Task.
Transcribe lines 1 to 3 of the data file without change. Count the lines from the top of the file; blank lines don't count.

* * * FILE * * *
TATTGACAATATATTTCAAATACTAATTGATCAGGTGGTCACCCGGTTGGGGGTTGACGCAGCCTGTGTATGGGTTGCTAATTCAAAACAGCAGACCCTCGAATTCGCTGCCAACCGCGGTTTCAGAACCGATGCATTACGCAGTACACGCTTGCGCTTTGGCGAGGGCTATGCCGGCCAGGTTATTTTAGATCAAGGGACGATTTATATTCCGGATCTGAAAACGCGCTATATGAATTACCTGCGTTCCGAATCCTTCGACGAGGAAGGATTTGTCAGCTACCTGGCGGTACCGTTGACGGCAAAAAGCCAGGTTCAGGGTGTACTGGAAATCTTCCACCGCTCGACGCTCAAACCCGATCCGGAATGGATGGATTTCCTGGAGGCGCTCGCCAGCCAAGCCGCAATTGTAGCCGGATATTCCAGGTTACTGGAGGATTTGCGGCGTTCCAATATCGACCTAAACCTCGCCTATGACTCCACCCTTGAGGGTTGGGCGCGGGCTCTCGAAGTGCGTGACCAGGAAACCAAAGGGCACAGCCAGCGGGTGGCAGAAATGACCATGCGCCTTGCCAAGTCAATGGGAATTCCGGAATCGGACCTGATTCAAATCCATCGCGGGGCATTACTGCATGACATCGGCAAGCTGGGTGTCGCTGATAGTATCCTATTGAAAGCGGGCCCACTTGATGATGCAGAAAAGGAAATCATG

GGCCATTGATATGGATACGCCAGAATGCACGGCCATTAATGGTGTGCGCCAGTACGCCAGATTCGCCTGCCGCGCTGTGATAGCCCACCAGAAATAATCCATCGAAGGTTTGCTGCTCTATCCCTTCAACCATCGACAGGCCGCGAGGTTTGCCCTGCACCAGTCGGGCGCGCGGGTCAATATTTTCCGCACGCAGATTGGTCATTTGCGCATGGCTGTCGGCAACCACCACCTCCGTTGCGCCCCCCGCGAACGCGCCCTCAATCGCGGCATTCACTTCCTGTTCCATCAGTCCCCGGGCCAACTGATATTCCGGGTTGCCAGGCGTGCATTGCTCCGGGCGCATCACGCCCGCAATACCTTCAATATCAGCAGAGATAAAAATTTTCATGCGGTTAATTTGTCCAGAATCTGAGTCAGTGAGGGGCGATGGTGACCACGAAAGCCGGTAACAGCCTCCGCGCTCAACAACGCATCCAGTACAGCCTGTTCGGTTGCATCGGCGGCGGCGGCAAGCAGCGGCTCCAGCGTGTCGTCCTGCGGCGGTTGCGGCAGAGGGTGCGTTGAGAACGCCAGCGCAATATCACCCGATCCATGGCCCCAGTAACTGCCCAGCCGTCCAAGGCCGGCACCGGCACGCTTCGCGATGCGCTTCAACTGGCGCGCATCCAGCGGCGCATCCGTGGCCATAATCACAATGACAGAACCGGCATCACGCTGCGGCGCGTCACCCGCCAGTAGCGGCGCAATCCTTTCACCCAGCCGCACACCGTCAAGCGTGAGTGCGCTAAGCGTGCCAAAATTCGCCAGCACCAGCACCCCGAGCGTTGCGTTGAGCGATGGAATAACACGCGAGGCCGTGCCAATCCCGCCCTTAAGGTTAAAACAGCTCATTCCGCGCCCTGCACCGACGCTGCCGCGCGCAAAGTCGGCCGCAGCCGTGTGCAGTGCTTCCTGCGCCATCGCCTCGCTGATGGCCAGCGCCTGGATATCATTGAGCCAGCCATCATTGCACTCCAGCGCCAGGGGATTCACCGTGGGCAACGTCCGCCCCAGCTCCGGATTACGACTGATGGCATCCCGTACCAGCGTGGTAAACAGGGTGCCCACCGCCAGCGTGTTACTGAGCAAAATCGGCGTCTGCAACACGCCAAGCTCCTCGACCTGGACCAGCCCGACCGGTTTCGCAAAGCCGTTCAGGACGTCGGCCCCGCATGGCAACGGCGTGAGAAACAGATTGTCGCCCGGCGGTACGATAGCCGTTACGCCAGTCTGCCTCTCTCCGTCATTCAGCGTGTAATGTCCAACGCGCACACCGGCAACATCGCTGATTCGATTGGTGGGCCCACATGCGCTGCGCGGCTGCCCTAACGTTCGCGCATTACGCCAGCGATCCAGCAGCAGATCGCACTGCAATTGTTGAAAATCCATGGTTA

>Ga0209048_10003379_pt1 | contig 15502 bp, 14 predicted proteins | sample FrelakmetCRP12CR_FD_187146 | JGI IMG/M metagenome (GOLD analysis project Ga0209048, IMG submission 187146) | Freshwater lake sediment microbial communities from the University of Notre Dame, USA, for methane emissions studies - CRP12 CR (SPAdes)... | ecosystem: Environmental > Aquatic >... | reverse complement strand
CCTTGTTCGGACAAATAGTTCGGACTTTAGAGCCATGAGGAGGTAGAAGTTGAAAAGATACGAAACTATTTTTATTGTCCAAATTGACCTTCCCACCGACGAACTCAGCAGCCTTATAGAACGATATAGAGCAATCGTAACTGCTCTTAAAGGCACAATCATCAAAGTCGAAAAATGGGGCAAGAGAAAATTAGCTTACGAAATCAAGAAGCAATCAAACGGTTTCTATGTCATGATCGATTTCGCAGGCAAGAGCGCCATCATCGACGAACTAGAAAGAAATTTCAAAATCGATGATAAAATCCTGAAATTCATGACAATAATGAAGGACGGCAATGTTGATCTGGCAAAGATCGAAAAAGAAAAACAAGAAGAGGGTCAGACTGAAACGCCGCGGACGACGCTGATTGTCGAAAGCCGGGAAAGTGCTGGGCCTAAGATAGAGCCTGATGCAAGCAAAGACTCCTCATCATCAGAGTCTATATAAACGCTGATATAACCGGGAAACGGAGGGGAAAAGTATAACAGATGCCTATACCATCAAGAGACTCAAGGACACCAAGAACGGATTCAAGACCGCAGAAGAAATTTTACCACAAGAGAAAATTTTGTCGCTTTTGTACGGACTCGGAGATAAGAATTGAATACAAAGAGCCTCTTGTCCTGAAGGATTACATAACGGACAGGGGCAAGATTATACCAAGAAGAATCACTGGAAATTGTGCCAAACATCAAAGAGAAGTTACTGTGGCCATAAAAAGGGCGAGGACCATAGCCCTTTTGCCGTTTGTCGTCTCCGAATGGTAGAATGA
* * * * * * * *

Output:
TATTGACAATATATTTCAAATACTAATTGATCAGGTGGTCACCCGGTTGGGGGTTGACGCAGCCTGTGTATGGGTTGCTAATTCAAAACAGCAGACCCTCGAATTCGCTGCCAACCGCGGTTTCAGAACCGATGCATTACGCAGTACACGCTTGCGCTTTGGCGAGGGCTATGCCGGCCAGGTTATTTTAGATCAAGGGACGATTTATATTCCGGATCTGAAAACGCGCTATATGAATTACCTGCGTTCCGAATCCTTCGACGAGGAAGGATTTGTCAGCTACCTGGCGGTACCGTTGACGGCAAAAAGCCAGGTTCAGGGTGTACTGGAAATCTTCCACCGCTCGACGCTCAAACCCGATCCGGAATGGATGGATTTCCTGGAGGCGCTCGCCAGCCAAGCCGCAATTGTAGCCGGATATTCCAGGTTACTGGAGGATTTGCGGCGTTCCAATATCGACCTAAACCTCGCCTATGACTCCACCCTTGAGGGTTGGGCGCGGGCTCTCGAAGTGCGTGACCAGGAAACCAAAGGGCACAGCCAGCGGGTGGCAGAAATGACCATGCGCCTTGCCAAGTCAATGGGAATTCCGGAATCGGACCTGATTCAAATCCATCGCGGGGCATTACTGCATGACATCGGCAAGCTGGGTGTCGCTGATAGTATCCTATTGAAAGCGGGCCCACTTGATGATGCAGAAAAGGAAATCATG

GGCCATTGATATGGATACGCCAGAATGCACGGCCATTAATGGTGTGCGCCAGTACGCCAGATTCGCCTGCCGCGCTGTGATAGCCCACCAGAAATAATCCATCGAAGGTTTGCTGCTCTATCCCTTCAACCATCGACAGGCCGCGAGGTTTGCCCTGCACCAGTCGGGCGCGCGGGTCAATATTTTCCGCACGCAGATTGGTCATTTGCGCATGGCTGTCGGCAACCACCACCTCCGTTGCGCCCCCCGCGAACGCGCCCTCAATCGCGGCATTCACTTCCTGTTCCATCAGTCCCCGGGCCAACTGATATTCCGGGTTGCCAGGCGTGCATTGCTCCGGGCGCATCACGCCCGCAATACCTTCAATATCAGCAGAGATAAAAATTTTCATGCGGTTAATTTGTCCAGAATCTGAGTCAGTGAGGGGCGATGGTGACCACGAAAGCCGGTAACAGCCTCCGCGCTCAACAACGCATCCAGTACAGCCTGTTCGGTTGCATCGGCGGCGGCGGCAAGCAGCGGCTCCAGCGTGTCGTCCTGCGGCGGTTGCGGCAGAGGGTGCGTTGAGAACGCCAGCGCAATATCACCCGATCCATGGCCCCAGTAACTGCCCAGCCGTCCAAGGCCGGCACCGGCACGCTTCGCGATGCGCTTCAACTGGCGCGCATCCAGCGGCGCATCCGTGGCCATAATCACAATGACAGAACCGGCATCACGCTGCGGCGCGTCACCCGCCAGTAGCGGCGCAATCCTTTCACCCAGCCGCACACCGTCAAGCGTGAGTGCGCTAAGCGTGCCAAAATTCGCCAGCACCAGCACCCCGAGCGTTGCGTTGAGCGATGGAATAACACGCGAGGCCGTGCCAATCCCGCCCTTAAGGTTAAAACAGCTCATTCCGCGCCCTGCACCGACGCTGCCGCGCGCAAAGTCGGCCGCAGCCGTGTGCAGTGCTTCCTGCGCCATCGCCTCGCTGATGGCCAGCGCCTGGATATCATTGAGCCAGCCATCATTGCACTCCAGCGCCAGGGGATTCACCGTGGGCAACGTCCGCCCCAGCTCCGGATTACGACTGATGGCATCCCGTACCAGCGTGGTAAACAGGGTGCCCACCGCCAGCGTGTTACTGAGCAAAATCGGCGTCTGCAACACGCCAAGCTCCTCGACCTGGACCAGCCCGACCGGTTTCGCAAAGCCGTTCAGGACGTCGGCCCCGCATGGCAACGGCGTGAGAAACAGATTGTCGCCCGGCGGTACGATAGCCGTTACGCCAGTCTGCCTCTCTCCGTCATTCAGCGTGTAATGTCCAACGCGCACACCGGCAACATCGCTGATTCGATTGGTGGGCCCACATGCGCTGCGCGGCTGCCCTAACGTTCGCGCATTACGCCAGCGATCCAGCAGCAGATCGCACTGCAATTGTTGAAAATCCATGGTTA

>Ga0209048_10003379_pt1 | contig 15502 bp, 14 predicted proteins | sample FrelakmetCRP12CR_FD_187146 | JGI IMG/M metagenome (GOLD analysis project Ga0209048, IMG submission 187146) | Freshwater lake sediment microbial communities from the University of Notre Dame, USA, for methane emissions studies - CRP12 CR (SPAdes)... | ecosystem: Environmental > Aquatic >... | reverse complement strand